Margaret Thatcher's legacy, the crushing of trade unions, has created a society blighted by poverty wages and despair – Joyce McMillan

Have you given up watching the news, yet? Millions in the UK tell us that they have, and it’s difficult to blame them.

The marginalising of workers’ voices that began under Margaret Thatcher has helped create a profoundly troubled UK economic scene (Picture: Hulton Archive/Getty Images)

The avalanches of huge and intractable global problems are agonising; and now, the people of the UK are also having to contend with all the signs of a looming winter crisis of unusual severity.

One one hand, the UK rate of Covid infection remains among the highest in the western world, with at least 100 Covid deaths a day apparently seen as a price worth paying for an open economy. Yet on the other, that economy is experiencing unprecedented difficulties, as the full impact of Brexit, combined with pandemic-related disruptions, slams into our supply chains and energy market. Grim times indeed, for those on limited incomes who cannot panic-buy, or stump up for higher power bills.

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According to Prime Minister Boris Johnson, though, all is well in the sunny uplands of ‘global Britain’, as he tells us from a New York rooftop that he “does not believe” that anyone in Britain will struggle to put food on the table this winter. Instead, he believes that the labour shortages he has engineered, by slamming up the shutters on 40 years of freedom of movement between Britain and the EU, will cause wages to rise, and that people will consequently be fine.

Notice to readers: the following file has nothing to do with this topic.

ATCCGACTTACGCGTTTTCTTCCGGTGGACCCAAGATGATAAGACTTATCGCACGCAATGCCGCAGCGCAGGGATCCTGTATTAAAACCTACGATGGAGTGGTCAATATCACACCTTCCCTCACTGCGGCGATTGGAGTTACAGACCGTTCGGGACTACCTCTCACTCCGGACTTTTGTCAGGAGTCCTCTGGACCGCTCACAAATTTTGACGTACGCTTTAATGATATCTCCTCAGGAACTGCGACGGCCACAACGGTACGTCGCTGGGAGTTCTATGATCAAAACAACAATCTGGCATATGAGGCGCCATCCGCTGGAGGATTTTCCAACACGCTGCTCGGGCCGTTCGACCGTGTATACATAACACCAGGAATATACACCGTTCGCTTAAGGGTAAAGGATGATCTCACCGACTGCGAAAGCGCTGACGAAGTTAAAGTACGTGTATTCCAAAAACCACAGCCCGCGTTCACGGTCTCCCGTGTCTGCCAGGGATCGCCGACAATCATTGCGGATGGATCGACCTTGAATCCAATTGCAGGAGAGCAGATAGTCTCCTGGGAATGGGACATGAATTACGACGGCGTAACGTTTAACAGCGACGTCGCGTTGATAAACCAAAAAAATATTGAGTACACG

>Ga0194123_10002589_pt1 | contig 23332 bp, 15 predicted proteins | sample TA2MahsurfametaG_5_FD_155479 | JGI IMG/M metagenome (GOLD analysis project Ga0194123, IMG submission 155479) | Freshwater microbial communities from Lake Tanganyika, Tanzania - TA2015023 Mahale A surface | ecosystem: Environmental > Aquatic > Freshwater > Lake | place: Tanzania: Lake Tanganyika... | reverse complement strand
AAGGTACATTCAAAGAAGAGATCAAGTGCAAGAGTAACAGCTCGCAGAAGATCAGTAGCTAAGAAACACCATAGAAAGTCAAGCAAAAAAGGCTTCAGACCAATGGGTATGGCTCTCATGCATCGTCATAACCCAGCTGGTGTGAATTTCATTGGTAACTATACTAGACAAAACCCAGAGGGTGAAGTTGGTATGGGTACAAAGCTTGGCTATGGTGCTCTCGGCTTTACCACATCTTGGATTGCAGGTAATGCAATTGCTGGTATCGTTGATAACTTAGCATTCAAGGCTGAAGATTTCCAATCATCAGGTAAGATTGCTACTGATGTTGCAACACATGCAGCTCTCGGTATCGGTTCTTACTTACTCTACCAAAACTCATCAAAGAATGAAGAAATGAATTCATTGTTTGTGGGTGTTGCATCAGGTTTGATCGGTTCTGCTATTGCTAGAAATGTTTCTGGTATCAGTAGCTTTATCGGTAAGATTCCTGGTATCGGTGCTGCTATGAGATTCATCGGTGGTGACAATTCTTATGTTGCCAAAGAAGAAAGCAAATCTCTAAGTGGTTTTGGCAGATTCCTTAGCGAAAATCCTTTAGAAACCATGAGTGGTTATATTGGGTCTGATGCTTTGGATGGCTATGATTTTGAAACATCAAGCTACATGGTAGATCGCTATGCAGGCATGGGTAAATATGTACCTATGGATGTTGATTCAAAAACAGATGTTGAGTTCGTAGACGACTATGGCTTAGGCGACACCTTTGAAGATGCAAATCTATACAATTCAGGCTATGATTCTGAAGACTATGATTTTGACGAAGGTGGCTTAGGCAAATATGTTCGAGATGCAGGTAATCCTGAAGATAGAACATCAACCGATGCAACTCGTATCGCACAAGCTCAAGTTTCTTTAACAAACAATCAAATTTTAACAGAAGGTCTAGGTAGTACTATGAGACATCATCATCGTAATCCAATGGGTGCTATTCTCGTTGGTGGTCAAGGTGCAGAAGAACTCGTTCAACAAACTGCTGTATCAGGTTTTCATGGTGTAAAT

And one can certainly see why that solution to Britain’s chronic low-wage problem would have a certain appeal, to a Conservative raised on 45 years of crass free-market ideology. The current labour shortage will certainly raise wages in some parts of the commercial economy, notably for HGV drivers, and for workers in hospitality and food production.